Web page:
As published by San Francisco Chronicle
By Megan Cassidy
March 16, 2020
A private investigation into Oakland police Commissioner Ginale Harris either partially or fully upheld six of seven allegations of misconduct, including complaints of her making racially charged comments, threatening city employees’ jobs and attempting to use her position to escape towing fees.
Harris was a vocal critic of former Police Chief Anne Kirkpatrick, who was fired last month by the commission and Mayor Libby Schaaf. Kirkpatrick later attributed her firing, in part, to a personal vendetta Harris had against her, after the chief said she refused to give Harris special treatment on her towing fees.
In their first meeting after Kirkpatrick’s ouster, Commission Chairwoman Regina Jackson said the idea that seven commissioners and a mayor would fire a chief over something so petty was “quite frankly insulting.”
The city of Oakland retained Public Interest Investigations Inc. on Nov. 30, 2018, and Harris was notified of the allegations on May 7, according to the report. The investigation cost $49,000, according to city officials.
Keith Rohman, president of the private investigations firm in Los Angeles, wrote that funding issues delayed the probe following Harris’ interview in October, but the work resumed Jan. 25. The report was sent to former City Administrator Sabrina Landreth on March 2.
Rohman in his report said he was tasked with a “fact-finding” mission and was not to use city policies to analyze or reach a conclusion about them. City officials have not responded to questions on whether Harris, who is a volunteer with the civilian oversight body, has violated any city policies or faces any disciplinary actions.
Dan Siegel, Harris’ attorney, said the city had no authority to investigate Harris and that it is “unbelievable” she became such a major focus.
“I think it’s a big waste of time and money,” Siegel said. “They spent $50,000 to interview people who think Ginale Harris has bad manners.”
Harris did not respond to a request for comment.
When asked whether Harris disputes any of the facts in the report, Siegel said the commissioner disagrees with many of the interpretations of her actions.
“A lot of is is all, ‘He said, she said, she’s mean to him,’” Siegel said.
The investigation’s findings include:
• In January 2018, Harris allegedly told Anthony Finnell, the former executive director of the Community Police Review Agency, that he “wasn’t acting black enough” and was insubordinate for not giving Harris confidential police files. The report found the first allegation supported and the second unsupported.
• In February 2018, Harris spent 9.5 hours with Citizens’ Police Review Board staff and allegedly pressured them to give her police officers’ personnel information. This allegation was supported.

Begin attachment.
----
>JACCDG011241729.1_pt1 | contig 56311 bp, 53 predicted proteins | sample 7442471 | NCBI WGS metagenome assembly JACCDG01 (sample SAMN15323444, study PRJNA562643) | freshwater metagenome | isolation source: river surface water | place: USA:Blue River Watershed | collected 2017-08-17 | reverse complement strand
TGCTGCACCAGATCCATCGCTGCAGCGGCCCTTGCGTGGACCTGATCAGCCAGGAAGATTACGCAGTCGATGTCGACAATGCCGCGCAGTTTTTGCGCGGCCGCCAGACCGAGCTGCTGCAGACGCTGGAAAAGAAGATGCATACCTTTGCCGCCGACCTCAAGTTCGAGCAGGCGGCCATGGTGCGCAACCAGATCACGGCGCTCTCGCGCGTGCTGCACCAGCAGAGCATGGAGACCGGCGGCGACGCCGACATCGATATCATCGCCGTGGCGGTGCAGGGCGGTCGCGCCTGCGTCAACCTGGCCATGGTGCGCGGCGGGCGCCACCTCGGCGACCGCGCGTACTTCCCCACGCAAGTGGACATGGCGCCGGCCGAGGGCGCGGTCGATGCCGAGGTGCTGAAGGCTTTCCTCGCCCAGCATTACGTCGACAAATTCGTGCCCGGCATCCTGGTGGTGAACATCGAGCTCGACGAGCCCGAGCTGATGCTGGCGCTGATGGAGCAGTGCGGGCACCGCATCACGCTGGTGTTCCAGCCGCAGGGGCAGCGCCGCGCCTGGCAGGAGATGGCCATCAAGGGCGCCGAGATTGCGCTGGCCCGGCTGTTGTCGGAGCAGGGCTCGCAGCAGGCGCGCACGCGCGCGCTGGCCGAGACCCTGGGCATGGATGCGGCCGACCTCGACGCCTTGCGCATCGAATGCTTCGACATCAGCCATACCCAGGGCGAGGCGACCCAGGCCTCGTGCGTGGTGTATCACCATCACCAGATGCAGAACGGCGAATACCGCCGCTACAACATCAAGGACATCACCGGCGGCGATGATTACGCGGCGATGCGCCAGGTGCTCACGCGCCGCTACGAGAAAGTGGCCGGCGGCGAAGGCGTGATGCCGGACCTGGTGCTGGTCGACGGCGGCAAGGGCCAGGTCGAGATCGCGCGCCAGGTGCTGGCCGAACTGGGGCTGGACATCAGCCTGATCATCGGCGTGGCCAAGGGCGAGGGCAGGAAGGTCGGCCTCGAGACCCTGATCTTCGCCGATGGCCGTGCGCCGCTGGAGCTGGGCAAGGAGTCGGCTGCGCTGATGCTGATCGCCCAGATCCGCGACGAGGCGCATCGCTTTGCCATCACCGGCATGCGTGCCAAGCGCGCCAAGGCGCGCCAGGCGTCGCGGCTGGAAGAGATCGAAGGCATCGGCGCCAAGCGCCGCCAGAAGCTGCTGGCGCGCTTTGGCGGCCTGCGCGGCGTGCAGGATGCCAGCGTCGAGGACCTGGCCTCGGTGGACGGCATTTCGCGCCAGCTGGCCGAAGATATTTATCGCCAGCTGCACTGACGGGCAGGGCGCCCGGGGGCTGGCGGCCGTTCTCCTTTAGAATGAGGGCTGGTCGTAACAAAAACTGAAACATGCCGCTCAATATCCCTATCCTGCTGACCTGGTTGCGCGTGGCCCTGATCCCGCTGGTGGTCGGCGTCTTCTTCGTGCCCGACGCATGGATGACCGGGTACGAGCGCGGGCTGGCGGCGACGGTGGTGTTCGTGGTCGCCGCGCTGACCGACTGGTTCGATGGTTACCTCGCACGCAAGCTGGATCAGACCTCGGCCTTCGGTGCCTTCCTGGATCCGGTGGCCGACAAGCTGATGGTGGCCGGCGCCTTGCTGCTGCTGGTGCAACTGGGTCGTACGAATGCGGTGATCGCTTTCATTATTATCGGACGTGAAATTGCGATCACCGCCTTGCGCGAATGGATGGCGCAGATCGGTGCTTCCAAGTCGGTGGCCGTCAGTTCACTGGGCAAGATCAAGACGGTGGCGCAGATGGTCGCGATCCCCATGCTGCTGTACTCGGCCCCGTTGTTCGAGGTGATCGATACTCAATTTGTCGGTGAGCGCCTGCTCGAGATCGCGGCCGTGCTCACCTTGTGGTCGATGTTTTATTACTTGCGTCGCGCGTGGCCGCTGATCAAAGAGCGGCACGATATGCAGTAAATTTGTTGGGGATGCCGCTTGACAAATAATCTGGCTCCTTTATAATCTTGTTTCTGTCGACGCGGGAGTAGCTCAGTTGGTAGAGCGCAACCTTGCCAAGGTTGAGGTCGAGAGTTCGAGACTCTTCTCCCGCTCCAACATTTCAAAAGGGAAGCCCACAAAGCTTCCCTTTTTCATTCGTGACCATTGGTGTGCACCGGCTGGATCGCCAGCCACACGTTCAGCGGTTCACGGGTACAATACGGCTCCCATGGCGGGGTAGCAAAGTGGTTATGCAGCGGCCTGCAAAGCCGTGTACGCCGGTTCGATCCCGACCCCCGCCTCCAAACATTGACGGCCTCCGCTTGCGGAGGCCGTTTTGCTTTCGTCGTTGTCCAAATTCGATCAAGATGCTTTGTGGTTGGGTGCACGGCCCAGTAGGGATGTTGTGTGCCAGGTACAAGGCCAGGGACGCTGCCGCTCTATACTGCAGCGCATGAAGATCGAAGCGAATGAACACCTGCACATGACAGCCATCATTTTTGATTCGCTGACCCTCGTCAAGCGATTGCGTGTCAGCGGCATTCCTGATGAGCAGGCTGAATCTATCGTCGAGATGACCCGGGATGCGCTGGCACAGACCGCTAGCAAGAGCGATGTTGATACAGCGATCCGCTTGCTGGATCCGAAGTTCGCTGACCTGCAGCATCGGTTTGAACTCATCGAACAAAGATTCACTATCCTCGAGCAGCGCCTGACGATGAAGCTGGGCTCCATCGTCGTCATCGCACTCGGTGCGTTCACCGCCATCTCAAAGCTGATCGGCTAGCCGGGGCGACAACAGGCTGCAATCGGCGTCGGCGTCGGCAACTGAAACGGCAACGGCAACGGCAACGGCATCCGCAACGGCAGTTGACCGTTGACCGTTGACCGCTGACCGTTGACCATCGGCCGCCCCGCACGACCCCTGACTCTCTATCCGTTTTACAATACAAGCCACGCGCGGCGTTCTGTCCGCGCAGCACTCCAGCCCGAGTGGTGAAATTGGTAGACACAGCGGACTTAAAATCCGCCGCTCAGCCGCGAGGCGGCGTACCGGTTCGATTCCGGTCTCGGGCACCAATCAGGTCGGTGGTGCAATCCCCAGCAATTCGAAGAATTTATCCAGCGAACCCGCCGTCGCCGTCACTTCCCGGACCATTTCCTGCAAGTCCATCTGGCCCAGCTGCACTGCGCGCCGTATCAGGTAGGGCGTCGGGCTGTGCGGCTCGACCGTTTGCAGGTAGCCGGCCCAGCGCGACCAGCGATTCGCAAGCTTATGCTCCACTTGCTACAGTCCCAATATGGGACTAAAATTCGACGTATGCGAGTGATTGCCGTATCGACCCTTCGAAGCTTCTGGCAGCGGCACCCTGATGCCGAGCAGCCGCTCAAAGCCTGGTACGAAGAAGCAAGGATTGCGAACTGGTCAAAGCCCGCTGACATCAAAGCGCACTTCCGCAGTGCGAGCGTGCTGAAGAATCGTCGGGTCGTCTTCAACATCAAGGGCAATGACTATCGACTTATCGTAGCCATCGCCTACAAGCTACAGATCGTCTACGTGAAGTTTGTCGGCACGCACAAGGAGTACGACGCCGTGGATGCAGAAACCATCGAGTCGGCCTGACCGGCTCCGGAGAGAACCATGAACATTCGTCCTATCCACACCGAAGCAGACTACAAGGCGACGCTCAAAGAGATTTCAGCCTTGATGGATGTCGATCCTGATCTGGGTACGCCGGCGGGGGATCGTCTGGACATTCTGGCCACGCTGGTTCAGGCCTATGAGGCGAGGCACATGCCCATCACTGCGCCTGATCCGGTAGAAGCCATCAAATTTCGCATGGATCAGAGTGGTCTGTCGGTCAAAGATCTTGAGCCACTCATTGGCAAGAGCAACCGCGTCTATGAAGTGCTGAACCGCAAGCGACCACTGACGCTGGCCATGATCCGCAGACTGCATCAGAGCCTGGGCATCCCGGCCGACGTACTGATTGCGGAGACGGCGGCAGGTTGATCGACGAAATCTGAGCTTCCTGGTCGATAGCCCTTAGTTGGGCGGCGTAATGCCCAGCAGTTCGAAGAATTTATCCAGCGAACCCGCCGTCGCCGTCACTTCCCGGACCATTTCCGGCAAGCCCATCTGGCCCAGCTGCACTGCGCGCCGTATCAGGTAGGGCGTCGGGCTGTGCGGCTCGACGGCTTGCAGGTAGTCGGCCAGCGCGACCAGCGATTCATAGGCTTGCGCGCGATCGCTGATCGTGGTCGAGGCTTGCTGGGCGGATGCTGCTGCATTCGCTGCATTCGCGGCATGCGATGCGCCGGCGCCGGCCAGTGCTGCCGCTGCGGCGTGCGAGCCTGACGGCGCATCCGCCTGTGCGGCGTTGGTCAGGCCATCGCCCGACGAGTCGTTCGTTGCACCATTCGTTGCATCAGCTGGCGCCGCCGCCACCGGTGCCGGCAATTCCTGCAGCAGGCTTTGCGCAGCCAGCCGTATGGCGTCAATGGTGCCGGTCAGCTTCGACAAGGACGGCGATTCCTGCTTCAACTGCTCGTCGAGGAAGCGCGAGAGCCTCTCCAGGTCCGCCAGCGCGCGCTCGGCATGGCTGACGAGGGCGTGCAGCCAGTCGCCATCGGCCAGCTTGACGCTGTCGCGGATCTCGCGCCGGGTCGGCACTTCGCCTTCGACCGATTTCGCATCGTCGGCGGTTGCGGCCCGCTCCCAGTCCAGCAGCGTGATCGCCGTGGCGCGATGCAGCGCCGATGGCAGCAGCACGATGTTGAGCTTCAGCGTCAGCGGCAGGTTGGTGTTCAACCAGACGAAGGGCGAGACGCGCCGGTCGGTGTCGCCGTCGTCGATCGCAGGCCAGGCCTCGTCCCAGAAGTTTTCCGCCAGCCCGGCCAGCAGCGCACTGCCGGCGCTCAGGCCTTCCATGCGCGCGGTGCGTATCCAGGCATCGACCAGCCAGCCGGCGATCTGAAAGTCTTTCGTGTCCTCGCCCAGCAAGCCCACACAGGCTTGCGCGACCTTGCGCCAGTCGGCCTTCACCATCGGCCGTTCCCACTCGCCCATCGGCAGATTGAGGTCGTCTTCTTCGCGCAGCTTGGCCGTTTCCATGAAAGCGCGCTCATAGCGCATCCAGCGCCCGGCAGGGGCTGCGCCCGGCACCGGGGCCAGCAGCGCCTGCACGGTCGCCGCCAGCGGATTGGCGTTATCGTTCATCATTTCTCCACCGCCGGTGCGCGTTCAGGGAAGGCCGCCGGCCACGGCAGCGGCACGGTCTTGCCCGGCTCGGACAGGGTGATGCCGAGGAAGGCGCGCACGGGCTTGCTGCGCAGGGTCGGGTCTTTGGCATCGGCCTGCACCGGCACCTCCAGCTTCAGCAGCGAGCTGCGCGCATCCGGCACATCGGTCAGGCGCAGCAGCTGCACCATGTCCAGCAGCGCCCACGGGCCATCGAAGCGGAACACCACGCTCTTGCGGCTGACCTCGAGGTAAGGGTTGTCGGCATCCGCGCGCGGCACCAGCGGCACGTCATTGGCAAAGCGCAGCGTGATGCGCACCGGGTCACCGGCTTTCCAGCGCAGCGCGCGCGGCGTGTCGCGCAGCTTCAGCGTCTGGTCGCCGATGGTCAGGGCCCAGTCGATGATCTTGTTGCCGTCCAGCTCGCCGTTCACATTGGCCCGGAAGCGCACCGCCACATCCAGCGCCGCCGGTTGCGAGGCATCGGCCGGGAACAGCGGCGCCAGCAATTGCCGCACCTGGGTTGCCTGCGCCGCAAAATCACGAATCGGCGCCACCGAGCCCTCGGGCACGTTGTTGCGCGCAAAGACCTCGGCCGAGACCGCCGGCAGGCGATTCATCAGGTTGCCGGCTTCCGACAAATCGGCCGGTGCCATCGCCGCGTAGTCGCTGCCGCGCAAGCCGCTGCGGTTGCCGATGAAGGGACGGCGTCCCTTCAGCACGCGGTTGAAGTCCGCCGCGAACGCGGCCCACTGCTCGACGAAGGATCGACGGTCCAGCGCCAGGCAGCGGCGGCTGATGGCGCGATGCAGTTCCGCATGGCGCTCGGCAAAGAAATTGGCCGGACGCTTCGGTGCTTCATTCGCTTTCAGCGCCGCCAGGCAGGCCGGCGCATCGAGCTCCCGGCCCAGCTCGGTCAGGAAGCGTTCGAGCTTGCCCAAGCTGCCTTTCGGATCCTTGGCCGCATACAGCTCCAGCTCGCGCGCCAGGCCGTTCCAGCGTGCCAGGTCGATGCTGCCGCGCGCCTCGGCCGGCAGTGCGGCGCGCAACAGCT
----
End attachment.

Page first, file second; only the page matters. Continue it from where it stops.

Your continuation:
• Harris allegedly engaged in “rude, disrespectful, abusive, and/or professionally inappropriate treatment toward City staff.” This allegation was unsupported.
• On Sept. 17, 2018, Harris met with Oakland police records personnel and allegedly demanded to be reimbursed for towing fees, presented her commissioner badge or some other form of commissioner identification in the process and eventually demanded to see the chief. Harris denied she asked anyone at the department for the tow charges to be reduced, waived or reimbursed.
“Harris stated that this false allegation was filed against her because of her efforts to expose problems at OPD and that because of this, OPD and Chief Kirkpatrick have a motive to lie about her,” the report stated. This allegation, because of corroborating witness statements from low-level records staff, was supported.
• On March 28, 2019, during a discussion about search policies for people on probation and parole, Harris told Alameda Public Defender Brendon Woods, “You have the skin color of a black man, but that don’t mean you live like a black man.” The exchange, which was captured on video, occurred after Harris was apparently first made aware that Woods was black. The allegation was supported.
Woods told The Chronicle he was never contacted by the private investigators for his take on the interaction, and he said he understood Harris was upset at that moment and perhaps had preconceived notions about public defenders.
“I do not fault her for that at all,” Woods said. “And we’ve come to an understanding. She is a supporter of mine, and I am a supporter of hers.”
Woods said he believed the investigation against Harris was the result of her criticism against Oakland police.
“I do believe she is being unfairly targeted right now,” he said.